Description & Overview

Searching for ephemeral wildflowers is one of the highlights of early spring. One of the most delightful early-blooming species is Sharp-lobed Hepatica (Liverwort). Hepatica acutiloba is a lovely, low-lying Wisconsin native perennial with liver-shaped leaves likely to liven up your shady landscape. This wildflower has the common name Liverwort (or Liverleaf) because of the supposed resemblance of the leaves to the human liver, which has three lobes.

Core Characteristics

Category: Perennial

Wisconsin Native: Yes

USDA Hardiness Zone: to zone 3

Mature Height: 2-6 inches

Mature Spread: 8-12 inches

Growth Rate: Perennial

Growth Form: Low-growing. Upright. Spreading

Light Requirements: Partial Shade to Full Shade

Site Requirements: Organically rich, moist, well-draining soil

Flower: Variable. Blue-purple. Light blue–violet. White

Bloom Period: April–May

Foliage: Medium to dark green

Fall Color: N/A

Urban Approved: No

Fruit Notes: 2-inch-long hairy, oblong achene. Ripens in early summer.

Suggested Uses

In the wild, Sharp-lobed Hepatica is usually found in high-quality open woodlands, among other native plants. Although it generally doesn’t fare too well with competition, you’re unlikely to see it thriving in forests overrun with invasive species like Garlic Mustard, Japanese Barberry, or Buckthorn.

While Sharp-lobed Hepatica isn’t commonly seen in the landscape setting, it’s a fantastic addition to a woodland shade garden. Liverwort can be grown readily in rich soils in shady sites. This plant will look its best when planted in groups or scattered about among the trees. This is generally considered a low-maintenance plant but be mindful that it is best grown where it can remain undisturbed.

Learn more about Wisconsin Native Spring Ephemerals.

Searching for ephemeral wildflowers is one of the highlights of early spring. One of the most delightful early-blooming species is Sharp-lobed Hepatic…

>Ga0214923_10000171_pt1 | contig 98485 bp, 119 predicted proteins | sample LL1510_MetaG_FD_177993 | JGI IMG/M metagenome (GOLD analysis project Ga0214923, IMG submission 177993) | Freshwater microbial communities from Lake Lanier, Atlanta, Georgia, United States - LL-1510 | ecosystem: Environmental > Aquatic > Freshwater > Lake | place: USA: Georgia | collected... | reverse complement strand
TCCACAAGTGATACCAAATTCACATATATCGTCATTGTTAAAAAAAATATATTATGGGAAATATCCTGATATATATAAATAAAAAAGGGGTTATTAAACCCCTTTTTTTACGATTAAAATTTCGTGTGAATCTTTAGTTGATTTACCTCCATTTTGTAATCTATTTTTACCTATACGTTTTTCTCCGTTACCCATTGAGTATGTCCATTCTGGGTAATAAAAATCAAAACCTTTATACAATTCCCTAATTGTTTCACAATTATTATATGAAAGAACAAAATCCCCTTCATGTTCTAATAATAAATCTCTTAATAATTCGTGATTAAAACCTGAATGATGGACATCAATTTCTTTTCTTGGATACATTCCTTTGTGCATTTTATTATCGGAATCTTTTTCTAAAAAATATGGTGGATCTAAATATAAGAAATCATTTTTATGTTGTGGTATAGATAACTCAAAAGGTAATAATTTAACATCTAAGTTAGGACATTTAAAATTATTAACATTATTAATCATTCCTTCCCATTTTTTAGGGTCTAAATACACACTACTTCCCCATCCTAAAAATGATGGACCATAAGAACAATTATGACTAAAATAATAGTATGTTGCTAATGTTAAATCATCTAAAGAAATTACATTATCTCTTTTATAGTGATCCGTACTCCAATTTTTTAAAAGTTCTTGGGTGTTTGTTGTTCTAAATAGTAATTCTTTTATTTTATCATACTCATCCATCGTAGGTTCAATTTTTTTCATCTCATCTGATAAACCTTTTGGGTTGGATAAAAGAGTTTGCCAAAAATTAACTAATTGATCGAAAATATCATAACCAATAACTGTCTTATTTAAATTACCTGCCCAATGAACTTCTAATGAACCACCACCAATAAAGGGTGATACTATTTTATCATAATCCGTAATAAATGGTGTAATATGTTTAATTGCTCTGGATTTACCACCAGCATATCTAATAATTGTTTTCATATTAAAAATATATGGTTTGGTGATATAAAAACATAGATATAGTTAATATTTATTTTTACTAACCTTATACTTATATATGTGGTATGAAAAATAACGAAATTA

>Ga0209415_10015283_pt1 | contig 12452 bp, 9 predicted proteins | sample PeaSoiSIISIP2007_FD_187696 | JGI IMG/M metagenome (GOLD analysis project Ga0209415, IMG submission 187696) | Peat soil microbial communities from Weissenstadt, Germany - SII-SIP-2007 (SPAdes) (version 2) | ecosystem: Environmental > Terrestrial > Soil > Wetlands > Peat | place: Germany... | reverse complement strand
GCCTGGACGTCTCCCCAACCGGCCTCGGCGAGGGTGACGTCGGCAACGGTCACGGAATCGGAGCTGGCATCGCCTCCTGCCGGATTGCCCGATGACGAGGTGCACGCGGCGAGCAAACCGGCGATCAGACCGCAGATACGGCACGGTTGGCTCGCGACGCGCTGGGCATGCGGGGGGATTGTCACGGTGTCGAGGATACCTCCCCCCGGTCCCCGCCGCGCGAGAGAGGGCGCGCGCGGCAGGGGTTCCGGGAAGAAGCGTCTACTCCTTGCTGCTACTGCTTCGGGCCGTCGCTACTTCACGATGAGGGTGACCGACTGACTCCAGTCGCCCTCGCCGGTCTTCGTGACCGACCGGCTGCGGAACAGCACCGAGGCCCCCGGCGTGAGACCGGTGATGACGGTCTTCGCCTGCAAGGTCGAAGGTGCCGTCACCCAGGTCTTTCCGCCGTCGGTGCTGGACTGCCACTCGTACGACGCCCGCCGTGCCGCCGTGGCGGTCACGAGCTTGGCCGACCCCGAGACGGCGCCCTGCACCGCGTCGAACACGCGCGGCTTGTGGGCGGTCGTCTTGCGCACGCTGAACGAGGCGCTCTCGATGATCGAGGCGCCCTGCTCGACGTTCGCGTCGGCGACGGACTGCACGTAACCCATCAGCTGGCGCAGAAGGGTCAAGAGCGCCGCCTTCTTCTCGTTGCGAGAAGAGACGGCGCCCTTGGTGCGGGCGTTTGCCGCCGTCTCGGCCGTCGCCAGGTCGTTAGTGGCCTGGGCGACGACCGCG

Searching for ephemeral wildflowers is one of the highlights of early spring. One of the most delightful early-blooming species is Sharp-lobed Hepatic…
Searching for ephemeral wildflowers is one of the highlights of early spring. One of the most delightful early-blooming species is Sharp-lobed Hepatic…

Wildlife Value

Sharp-lobed Hepatica (Liverwort) blooms so early that most pollinators like butterflies, moths, and hummingbirds still have yet to arrive locally. Instead, this plant’s nectar-less flowers are primarily pollinated by bees. Carpenter, Sweat bees, and occasionally Mining bees pollinate Liverwort, but they prefer nectar-producing plants that bloom concurrently, such as Trout Lilies. But, come later in spring, if Liverwort is still blooming, it will see other pollinator visitors such as butterflies, moths, flies, and even beetles.

Hepatica can self-pollinate, so these visitors are unnecessary for seed production.

Ants often carry the seeds as they love to gorge themselves on elaiosomes, the fleshy appendage attached to the seed. The elaiosomes are loaded with healthy fats and nutrients, a favorite among many ant species. The ant colonies are generally a good place for seed germination, which further aids the spread and colonization of Hepatica.